H3K4me2 and H3K4me3 were reported to be positively associated with arsenic exposure in Cantone et al.52 and Chervona et al.53, respectively. However, H3K4me3 was only positively associated in females and was negatively associated in males. Interestingly, a study conducted in mice contradicts the results in humans from Chervona et al.’s53 study and reported a positive association in males and a negative association in females.60

H3K9me2 was reported as altered in four human studies. In comparison with control population, arsenic exposure led to a higher level of H3K9me2 in Chervona et al.53 and Arita et al.,48 and a lower level in Ma et al.57 and Li et al.56 All these studies except Arita et al.48 reported using uAs as their exposure measure. Li et al.67 also used hair arsenic (hAs) and Arita et al.48 used bAs as mentioned above. Therefore, in studies that showed increased H3K9me2, the exposure measures were different, and in studies that showed decreased H3K9me2, they all used the same exposure measure, uAs. H3K9me3 was reported to have changed in only one study in humans. In Pournara et al.,58 iAs exposure was analyzed in females and was found to be negatively associated with H3K9me3.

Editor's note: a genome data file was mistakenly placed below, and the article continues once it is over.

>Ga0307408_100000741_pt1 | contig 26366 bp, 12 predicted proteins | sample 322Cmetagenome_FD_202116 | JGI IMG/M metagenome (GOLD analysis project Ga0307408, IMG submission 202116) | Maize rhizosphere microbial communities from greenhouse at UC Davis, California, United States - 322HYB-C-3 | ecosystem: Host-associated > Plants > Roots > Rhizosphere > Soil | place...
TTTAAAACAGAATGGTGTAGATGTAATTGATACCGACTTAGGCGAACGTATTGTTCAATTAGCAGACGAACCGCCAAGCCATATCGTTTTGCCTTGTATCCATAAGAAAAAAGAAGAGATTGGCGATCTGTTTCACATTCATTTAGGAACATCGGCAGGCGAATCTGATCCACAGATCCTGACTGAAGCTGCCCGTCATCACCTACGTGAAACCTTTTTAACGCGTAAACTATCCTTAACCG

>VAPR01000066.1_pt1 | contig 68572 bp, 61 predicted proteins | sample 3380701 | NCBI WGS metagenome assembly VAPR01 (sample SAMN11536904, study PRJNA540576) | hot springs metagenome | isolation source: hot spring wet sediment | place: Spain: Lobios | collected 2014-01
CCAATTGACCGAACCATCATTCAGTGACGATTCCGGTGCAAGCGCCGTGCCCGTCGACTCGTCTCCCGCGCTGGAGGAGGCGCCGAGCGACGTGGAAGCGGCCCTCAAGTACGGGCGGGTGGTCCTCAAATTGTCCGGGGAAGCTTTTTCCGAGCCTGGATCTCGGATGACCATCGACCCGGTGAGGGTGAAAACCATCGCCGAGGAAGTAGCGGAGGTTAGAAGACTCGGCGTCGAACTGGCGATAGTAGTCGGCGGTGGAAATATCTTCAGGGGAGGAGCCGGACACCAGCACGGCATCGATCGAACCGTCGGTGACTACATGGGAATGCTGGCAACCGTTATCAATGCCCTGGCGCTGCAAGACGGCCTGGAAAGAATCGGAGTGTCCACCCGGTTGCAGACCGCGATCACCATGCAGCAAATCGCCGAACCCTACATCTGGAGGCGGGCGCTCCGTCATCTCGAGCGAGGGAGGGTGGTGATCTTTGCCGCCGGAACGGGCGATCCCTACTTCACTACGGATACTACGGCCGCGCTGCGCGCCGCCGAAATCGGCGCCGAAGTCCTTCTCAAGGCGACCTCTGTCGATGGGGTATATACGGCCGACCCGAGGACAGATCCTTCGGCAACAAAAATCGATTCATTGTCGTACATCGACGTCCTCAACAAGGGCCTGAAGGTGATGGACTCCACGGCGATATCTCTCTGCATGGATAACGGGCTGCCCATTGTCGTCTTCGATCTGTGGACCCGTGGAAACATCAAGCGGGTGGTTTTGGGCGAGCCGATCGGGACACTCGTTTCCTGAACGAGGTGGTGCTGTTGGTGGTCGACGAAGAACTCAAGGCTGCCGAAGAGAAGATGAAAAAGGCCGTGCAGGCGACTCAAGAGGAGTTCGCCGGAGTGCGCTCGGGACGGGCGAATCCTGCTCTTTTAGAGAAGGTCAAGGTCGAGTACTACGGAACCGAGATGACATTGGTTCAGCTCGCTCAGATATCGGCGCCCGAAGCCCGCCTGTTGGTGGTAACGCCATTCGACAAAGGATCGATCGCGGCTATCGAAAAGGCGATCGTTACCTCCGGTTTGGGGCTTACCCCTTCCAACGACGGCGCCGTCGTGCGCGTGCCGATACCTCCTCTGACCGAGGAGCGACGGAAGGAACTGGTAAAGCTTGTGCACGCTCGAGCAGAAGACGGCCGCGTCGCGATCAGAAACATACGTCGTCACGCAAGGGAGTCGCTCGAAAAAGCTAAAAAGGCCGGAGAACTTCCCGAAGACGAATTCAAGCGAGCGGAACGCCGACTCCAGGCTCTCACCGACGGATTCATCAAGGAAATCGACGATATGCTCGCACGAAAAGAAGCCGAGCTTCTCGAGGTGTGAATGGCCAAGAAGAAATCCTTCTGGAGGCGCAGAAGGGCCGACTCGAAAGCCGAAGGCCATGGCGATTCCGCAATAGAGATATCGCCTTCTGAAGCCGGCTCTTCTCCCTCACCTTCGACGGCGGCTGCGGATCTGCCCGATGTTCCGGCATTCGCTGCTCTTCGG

H3K27me3 was another PTM where gender-specific results were reported by Chervona et al.53 iAs exposure was positively associated with H3K27me3 in females and negatively in males. In a study conducted by Tauheed et al.,59 the association was only negative. While the measure of exposure for both studies was an internal measure of arsenic, the medium was different. Chervona et al.53 used urine to measure iAs exposure, while Tauheed et al.59 used a toenail sample.